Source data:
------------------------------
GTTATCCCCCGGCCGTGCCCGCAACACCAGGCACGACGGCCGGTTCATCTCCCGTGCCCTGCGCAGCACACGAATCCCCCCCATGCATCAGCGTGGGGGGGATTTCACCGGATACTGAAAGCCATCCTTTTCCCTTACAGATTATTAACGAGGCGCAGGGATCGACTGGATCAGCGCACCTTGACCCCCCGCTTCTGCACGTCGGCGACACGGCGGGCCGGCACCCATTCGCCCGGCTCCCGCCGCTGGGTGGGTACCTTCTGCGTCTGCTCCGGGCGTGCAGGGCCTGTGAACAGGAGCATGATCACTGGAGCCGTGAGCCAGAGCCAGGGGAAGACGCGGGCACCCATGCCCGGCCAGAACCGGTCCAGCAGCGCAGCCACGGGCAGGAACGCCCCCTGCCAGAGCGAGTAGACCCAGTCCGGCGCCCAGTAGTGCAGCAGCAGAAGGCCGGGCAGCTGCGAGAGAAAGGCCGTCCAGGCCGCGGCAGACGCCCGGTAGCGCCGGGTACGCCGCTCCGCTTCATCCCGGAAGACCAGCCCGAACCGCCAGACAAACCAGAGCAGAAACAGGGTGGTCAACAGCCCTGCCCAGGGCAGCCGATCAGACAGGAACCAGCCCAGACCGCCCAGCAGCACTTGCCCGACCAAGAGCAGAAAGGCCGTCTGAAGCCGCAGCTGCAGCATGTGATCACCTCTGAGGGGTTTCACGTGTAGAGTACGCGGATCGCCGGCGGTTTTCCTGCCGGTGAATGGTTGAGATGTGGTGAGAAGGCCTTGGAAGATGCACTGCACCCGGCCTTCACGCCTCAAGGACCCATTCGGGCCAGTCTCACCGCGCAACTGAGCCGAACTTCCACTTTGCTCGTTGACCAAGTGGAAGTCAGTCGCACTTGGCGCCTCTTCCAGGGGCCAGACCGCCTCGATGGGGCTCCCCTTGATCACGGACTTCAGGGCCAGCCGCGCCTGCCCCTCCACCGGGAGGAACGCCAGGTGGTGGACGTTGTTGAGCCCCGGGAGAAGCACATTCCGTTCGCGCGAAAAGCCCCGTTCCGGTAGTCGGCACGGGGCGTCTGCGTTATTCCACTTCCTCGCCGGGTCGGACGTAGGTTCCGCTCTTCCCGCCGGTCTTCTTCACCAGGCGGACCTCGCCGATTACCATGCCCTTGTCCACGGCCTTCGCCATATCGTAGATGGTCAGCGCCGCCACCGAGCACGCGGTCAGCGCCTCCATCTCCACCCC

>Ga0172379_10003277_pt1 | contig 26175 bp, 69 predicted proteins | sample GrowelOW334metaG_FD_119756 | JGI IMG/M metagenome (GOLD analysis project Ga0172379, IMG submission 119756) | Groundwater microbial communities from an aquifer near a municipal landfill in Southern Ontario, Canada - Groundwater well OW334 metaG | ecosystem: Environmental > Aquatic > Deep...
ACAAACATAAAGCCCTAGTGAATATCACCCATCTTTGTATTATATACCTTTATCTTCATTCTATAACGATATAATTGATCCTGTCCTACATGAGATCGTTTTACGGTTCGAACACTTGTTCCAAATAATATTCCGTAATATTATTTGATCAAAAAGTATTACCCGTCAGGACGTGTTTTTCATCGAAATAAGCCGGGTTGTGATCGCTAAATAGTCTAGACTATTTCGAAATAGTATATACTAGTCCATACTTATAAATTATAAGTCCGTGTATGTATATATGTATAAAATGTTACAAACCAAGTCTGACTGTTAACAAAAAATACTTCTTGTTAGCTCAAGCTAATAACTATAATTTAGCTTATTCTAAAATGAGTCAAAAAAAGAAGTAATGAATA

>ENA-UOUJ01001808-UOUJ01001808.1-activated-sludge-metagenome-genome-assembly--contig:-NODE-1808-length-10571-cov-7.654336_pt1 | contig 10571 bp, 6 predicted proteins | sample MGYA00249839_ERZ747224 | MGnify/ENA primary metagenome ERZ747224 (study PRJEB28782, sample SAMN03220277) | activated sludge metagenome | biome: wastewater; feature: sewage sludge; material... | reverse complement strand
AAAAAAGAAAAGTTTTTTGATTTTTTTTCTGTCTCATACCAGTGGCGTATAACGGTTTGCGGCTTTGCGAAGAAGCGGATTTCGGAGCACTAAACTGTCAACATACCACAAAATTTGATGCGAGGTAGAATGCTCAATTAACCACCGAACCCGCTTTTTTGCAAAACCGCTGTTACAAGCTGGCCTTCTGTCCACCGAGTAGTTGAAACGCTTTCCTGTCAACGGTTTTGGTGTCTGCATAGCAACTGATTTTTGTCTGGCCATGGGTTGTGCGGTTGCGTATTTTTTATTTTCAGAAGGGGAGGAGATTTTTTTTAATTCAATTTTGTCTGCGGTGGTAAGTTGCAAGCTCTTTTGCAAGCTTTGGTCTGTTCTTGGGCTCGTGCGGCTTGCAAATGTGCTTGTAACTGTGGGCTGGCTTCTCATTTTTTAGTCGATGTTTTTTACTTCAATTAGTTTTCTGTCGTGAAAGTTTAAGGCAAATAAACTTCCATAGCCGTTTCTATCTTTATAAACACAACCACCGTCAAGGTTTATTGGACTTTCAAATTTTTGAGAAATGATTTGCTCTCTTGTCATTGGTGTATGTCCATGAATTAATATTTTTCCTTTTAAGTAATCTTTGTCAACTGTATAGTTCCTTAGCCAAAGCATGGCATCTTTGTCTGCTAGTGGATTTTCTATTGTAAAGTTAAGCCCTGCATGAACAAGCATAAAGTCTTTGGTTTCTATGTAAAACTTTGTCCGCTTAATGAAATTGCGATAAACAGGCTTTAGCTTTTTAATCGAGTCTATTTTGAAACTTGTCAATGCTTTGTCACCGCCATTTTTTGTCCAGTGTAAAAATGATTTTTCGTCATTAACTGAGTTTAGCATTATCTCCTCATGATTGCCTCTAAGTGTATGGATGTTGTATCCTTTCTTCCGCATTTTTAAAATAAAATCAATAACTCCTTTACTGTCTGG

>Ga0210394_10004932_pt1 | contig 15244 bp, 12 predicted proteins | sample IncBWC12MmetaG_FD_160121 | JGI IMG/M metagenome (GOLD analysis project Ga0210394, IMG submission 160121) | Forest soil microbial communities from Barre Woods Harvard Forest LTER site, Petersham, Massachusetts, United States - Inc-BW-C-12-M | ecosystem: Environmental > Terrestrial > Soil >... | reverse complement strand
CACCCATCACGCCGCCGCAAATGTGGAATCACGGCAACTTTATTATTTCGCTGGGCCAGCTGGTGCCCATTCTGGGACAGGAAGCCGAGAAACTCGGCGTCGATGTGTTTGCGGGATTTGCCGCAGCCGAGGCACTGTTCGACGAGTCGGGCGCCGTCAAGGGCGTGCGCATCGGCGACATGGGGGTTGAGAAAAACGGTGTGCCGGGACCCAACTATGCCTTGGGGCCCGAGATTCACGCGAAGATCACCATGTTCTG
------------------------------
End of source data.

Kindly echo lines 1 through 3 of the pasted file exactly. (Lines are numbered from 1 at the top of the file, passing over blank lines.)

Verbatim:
GTTATCCCCCGGCCGTGCCCGCAACACCAGGCACGACGGCCGGTTCATCTCCCGTGCCCTGCGCAGCACACGAATCCCCCCCATGCATCAGCGTGGGGGGGATTTCACCGGATACTGAAAGCCATCCTTTTCCCTTACAGATTATTAACGAGGCGCAGGGATCGACTGGATCAGCGCACCTTGACCCCCCGCTTCTGCACGTCGGCGACACGGCGGGCCGGCACCCATTCGCCCGGCTCCCGCCGCTGGGTGGGTACCTTCTGCGTCTGCTCCGGGCGTGCAGGGCCTGTGAACAGGAGCATGATCACTGGAGCCGTGAGCCAGAGCCAGGGGAAGACGCGGGCACCCATGCCCGGCCAGAACCGGTCCAGCAGCGCAGCCACGGGCAGGAACGCCCCCTGCCAGAGCGAGTAGACCCAGTCCGGCGCCCAGTAGTGCAGCAGCAGAAGGCCGGGCAGCTGCGAGAGAAAGGCCGTCCAGGCCGCGGCAGACGCCCGGTAGCGCCGGGTACGCCGCTCCGCTTCATCCCGGAAGACCAGCCCGAACCGCCAGACAAACCAGAGCAGAAACAGGGTGGTCAACAGCCCTGCCCAGGGCAGCCGATCAGACAGGAACCAGCCCAGACCGCCCAGCAGCACTTGCCCGACCAAGAGCAGAAAGGCCGTCTGAAGCCGCAGCTGCAGCATGTGATCACCTCTGAGGGGTTTCACGTGTAGAGTACGCGGATCGCCGGCGGTTTTCCTGCCGGTGAATGGTTGAGATGTGGTGAGAAGGCCTTGGAAGATGCACTGCACCCGGCCTTCACGCCTCAAGGACCCATTCGGGCCAGTCTCACCGCGCAACTGAGCCGAACTTCCACTTTGCTCGTTGACCAAGTGGAAGTCAGTCGCACTTGGCGCCTCTTCCAGGGGCCAGACCGCCTCGATGGGGCTCCCCTTGATCACGGACTTCAGGGCCAGCCGCGCCTGCCCCTCCACCGGGAGGAACGCCAGGTGGTGGACGTTGTTGAGCCCCGGGAGAAGCACATTCCGTTCGCGCGAAAAGCCCCGTTCCGGTAGTCGGCACGGGGCGTCTGCGTTATTCCACTTCCTCGCCGGGTCGGACGTAGGTTCCGCTCTTCCCGCCGGTCTTCTTCACCAGGCGGACCTCGCCGATTACCATGCCCTTGTCCACGGCCTTCGCCATATCGTAGATGGTCAGCGCCGCCACCGAGCACGCGGTCAGCGCCTCCATCTCCACCCC

>Ga0172379_10003277_pt1 | contig 26175 bp, 69 predicted proteins | sample GrowelOW334metaG_FD_119756 | JGI IMG/M metagenome (GOLD analysis project Ga0172379, IMG submission 119756) | Groundwater microbial communities from an aquifer near a municipal landfill in Southern Ontario, Canada - Groundwater well OW334 metaG | ecosystem: Environmental > Aquatic > Deep...
ACAAACATAAAGCCCTAGTGAATATCACCCATCTTTGTATTATATACCTTTATCTTCATTCTATAACGATATAATTGATCCTGTCCTACATGAGATCGTTTTACGGTTCGAACACTTGTTCCAAATAATATTCCGTAATATTATTTGATCAAAAAGTATTACCCGTCAGGACGTGTTTTTCATCGAAATAAGCCGGGTTGTGATCGCTAAATAGTCTAGACTATTTCGAAATAGTATATACTAGTCCATACTTATAAATTATAAGTCCGTGTATGTATATATGTATAAAATGTTACAAACCAAGTCTGACTGTTAACAAAAAATACTTCTTGTTAGCTCAAGCTAATAACTATAATTTAGCTTATTCTAAAATGAGTCAAAAAAAGAAGTAATGAATA